New Delhi (NVI): India and the US will hold their third 2+2 Ministerial Dialogue here on October 27 with an aim of taking the bilateral strategic relationship forward amidst China’s increasing territorial aggression as reflected by its action on the Ladakh border.
The Dialogue involves Ministers of Foreign Affairs and Defence of the two countries.
External Affairs Ministry announced here today that US Secretary of State Michael R Pompeo and Secretary of Defence Mark T Esper will be visiting India on October 26-27 to participate in the Dialogue.
The Indian side will be represented by Defence Minister Rajnath Singh and External Affairs Minister S. Jaishankar.
The first 2+2 Ministerial dialogue was held in New Delhi in September 2018 and the second took place in Washington in 2019.
The agenda for the third Dialogue will cover all bilateral, regional and global issues of mutual interest, the External Affairs Ministry said.
Besides the bilateral issues, the talks are expected to cover China’s growing territorial aggression, which is reflected by its actions on the Ladakh border with India and in South China Sea.
The Foreign Ministers of India and the US met recently, along with their counterparts from Japan and Australia, in Tokyo under the banner of Quadrilateral Security Dialogue or Quad.
The Quad is an informal association and the US is keen to formalise and regularise it so that there are modalities for cooperation and interoperability among its members for dealing with global challenges.
“It is our view that with the passage of time, the Quad should become more regularised and, at some point, formalised as well, as we really begin to understand what the parameters of this cooperation are and how we can regularise it,” US Deputy Secretary of State Stephen Biegun said on Tuesday.
He said such regularisation would bolster cooperation within the Quad and with other countries in the Indo-Pacific, especially if there is a framework for dealing with crises, irrespective of whether they are natural disasters or economic and security issues.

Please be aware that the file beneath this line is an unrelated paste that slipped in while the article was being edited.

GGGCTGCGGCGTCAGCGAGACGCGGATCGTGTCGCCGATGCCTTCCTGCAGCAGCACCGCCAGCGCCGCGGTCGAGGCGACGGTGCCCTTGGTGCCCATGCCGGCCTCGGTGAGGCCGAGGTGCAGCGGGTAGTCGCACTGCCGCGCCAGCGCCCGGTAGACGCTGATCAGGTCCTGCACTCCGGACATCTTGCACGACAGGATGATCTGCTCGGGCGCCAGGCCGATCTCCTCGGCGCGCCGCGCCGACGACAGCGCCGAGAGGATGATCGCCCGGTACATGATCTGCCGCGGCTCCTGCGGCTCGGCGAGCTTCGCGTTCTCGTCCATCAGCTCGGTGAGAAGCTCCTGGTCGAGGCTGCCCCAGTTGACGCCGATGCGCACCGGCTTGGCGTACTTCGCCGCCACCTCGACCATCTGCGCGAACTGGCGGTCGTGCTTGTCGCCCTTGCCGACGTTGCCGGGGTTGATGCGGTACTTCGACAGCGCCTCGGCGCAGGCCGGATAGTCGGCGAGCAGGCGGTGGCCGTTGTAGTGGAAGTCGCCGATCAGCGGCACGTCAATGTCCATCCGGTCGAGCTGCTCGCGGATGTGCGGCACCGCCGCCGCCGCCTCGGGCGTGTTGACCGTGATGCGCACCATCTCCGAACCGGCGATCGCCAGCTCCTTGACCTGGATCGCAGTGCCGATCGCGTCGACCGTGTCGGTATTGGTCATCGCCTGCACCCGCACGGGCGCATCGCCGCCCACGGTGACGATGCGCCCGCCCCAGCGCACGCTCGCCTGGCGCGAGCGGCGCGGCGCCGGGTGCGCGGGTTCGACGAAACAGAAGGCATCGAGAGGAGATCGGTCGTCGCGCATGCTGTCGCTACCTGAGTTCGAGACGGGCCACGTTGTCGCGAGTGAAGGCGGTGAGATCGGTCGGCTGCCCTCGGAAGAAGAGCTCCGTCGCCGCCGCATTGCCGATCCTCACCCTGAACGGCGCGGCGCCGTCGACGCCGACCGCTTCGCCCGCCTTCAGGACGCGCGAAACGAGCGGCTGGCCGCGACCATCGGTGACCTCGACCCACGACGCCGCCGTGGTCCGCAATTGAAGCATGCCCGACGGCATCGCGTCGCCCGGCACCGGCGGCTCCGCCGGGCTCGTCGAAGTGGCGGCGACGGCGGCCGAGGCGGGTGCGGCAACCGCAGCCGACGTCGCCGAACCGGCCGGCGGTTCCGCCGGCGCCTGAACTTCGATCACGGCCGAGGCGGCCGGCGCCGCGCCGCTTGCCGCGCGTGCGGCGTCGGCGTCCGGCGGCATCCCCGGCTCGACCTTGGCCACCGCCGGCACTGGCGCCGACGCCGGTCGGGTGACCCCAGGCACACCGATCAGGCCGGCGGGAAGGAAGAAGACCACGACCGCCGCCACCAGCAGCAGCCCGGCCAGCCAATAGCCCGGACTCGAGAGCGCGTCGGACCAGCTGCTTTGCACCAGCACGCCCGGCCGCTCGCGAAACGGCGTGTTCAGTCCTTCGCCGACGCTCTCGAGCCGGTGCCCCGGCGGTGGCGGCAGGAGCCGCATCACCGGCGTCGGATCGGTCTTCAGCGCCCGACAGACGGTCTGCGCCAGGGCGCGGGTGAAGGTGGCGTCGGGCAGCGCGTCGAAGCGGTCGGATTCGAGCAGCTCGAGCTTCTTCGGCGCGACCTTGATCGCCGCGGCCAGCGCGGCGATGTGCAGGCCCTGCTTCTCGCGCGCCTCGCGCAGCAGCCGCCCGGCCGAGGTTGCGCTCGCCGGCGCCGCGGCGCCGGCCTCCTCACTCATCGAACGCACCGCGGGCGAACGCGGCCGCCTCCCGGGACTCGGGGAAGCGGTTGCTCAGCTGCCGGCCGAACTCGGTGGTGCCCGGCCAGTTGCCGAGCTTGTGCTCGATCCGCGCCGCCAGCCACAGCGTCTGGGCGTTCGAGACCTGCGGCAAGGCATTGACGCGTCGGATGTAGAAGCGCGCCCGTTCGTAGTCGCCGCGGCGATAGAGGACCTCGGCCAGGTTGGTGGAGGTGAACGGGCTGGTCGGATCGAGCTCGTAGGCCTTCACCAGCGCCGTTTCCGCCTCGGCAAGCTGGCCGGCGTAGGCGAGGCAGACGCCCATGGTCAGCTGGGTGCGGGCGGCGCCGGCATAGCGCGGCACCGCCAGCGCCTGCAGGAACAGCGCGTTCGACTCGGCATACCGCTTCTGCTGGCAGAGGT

“What you want to do is have a certain modality of cooperation, interoperability and understanding [of] the respective strengths that each partner can bring in facing any number of global challenges,” Beigun said.
Biegun said the US currently has “no designed policy for Quad expansion” and it isn’t “advocating for Quad-plus” though it has mutual defence agreements with partners in the Indo-Pacific region such as Australia, Japan, South Korea and Thailand.
The Quad member countries – India, the US, Australia and Japan — will be holding military drills called ‘Malabar Exercise’ in November.
Quad was floated in 2007 but it remained dormant till its revival in 2017, after which it gained significance in view of increasing aggressiveness by China.
The grouping was elevated to the ministerial level in September last year and India on Monday formally invited Australia to join the Malabar naval exercise conducted annually with the US and Japan.
Biegun said the Quad remains a “somewhat undefined entity” and it was premature to talk about expanding it. However, there is a “natural affinity” among numerous nations in the Indo-Pacific and an opportunity for close engagement with partners in South Asia such as Bangladesh, he added.
“We’re not necessarily advocating for Quad-plus but rather a continuation and regularisation of the Quad with an eventual goal of understanding how it could be best formalised and then also welcoming cooperation with any country in the Indo-Pacific that’s committed to defending a free and open Indo-Pacific,” he said.